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LITTLE TOKYO : The Monster That Ate the Recession?

October 09, 1994|TOMMY LI

Godzilla vs. King Kong. Godzilla vs. Charles Barkley.

Godzilla vs. the recession ?

That's right. Japan's famed monster with the bad breath could help wipe away the economic woes that have marred Little Tokyo and surrounding Downtown businesses since the 1992 riots, according to some local merchants and artists.

The group is proposing that a statue of the fictional, dinosaur-like character be erected alongside or as part of a family entertainment, monster and science fiction movie museum in Little Tokyo.

"Godzilla is an icon," said Sheila Rollins, 49, a visual artist who owns an apartment building on Traction Avenue.

"He's Japanese. He's American. Everybody knows him. Kids would like to come and see (the museum)."

City officials have yet to review the group's suggestion, but Howard Gantman, press deputy for Councilwoman Rita Walters, said: "It might be an interesting idea."

The Godzilla museum idea was among the "most popular and unique suggestions" among submissions from about 80 people to the Community Redevelopment Agency, according to a consultants' report.

CRA staff spent $10,000 to hire consultants Kats Kunitsugu and Sumiko Takase, who organized brainstorming sessions over the past year with Little Tokyo and surrounding Downtown residents, merchants, artists and property owners.

The purpose of the Little Tokyo Opportunities Inventory was to collect community ideas for making Little Tokyo more appealing to tourists and visitors, and to find ways to turn those ideas into reality, said Gloria Uchida, CRA project manager for the area.

Other recommendations for future projects included a bridge to connect the artists' colony on Traction Avenue to 2nd Street, a multipurpose gymnasium that could be called the Little Tokyo Megaplex, a toy museum that could be incorporated with the Godzilla monster museum, a public aquarium to display Downtown's seafood industry and a Japanese products complex to house consumer representatives from Japanese electronics firms and auto makers.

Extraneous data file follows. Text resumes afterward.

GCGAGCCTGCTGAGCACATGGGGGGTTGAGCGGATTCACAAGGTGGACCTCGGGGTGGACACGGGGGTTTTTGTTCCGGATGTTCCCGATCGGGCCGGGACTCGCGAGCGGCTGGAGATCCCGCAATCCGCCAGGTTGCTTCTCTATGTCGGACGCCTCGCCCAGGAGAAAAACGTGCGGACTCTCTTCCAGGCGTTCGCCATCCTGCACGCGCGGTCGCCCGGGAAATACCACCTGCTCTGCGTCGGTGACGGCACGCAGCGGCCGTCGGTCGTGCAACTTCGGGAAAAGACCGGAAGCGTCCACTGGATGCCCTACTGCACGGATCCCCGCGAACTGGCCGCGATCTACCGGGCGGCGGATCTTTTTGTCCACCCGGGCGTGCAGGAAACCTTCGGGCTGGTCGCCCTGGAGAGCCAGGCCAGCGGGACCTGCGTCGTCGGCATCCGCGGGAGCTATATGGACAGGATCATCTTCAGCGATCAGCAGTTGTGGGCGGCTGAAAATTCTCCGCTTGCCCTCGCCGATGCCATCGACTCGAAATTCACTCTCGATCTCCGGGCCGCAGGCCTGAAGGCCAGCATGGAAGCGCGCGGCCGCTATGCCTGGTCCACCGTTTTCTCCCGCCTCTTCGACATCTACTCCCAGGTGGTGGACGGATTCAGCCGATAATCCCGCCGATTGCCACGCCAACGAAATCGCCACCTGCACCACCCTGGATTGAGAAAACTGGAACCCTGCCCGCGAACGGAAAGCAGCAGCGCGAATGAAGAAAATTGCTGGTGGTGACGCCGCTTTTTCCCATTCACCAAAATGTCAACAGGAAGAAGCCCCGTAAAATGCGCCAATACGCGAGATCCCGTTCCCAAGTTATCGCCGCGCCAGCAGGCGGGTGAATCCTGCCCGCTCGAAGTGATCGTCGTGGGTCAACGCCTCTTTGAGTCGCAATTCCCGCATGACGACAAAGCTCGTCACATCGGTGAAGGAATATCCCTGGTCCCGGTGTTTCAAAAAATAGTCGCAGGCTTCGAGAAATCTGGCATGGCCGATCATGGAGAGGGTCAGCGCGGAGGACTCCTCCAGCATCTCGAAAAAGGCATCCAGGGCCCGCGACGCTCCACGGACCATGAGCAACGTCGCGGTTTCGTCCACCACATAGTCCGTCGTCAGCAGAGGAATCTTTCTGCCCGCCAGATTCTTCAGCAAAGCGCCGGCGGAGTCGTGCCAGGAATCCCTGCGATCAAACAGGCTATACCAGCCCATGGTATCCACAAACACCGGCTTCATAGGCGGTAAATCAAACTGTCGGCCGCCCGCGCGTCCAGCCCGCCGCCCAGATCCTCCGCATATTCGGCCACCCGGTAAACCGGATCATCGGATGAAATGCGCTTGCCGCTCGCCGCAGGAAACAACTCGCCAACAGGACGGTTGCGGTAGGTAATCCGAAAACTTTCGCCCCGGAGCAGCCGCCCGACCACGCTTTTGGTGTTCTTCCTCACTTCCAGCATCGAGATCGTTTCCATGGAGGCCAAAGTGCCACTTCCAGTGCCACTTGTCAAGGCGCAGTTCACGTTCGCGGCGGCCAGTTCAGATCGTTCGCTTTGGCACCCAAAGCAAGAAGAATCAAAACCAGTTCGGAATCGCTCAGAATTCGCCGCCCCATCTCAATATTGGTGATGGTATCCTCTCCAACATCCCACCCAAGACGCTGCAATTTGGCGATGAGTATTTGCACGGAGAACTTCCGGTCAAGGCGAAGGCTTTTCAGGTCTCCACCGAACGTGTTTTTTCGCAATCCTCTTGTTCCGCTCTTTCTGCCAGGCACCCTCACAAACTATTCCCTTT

Although CRA officials said they don't have funds to pay for all of the proposed projects, they plan by December to produce pamphlets featuring most of the ideas.

An estimated 2,000 will then be distributed to developers or businesses in an effort to seek outside funding, said Mickey Gustin, arts planner.

Meanwhile, CRA staff can provide money for some of the less expensive ideas from the community, such as tree plantings around Little Tokyo, Uchida said.

Nancy Uyemura, a 47-year-old artist who heads the Godzilla museum group, said CRA staff should consider asking American or Japanese filmmakers for financial support.

"Everyone Downtown, and I think Little Tokyo especially, is just suffering from the economy and the bad P.R. we got from the riots," said Uyemura, a visual communications designer at Mrs. Gooch's decor studio. The community "needs some kind of a major attraction."

A Godzilla museum is highly possible in Little Tokyo and would also be unique to America, said Qathryn Brehm, also an artist. Currently, the only known Godzilla memorial is in Kobe, Japan.

Consultant Kunitsugu said a business improvement district, similar to the city's first on Broadway, is an alternative to obtaining funds needed for arts and visual projects in Little Tokyo.

"That's the only way we are going to be able to do anything," she said.

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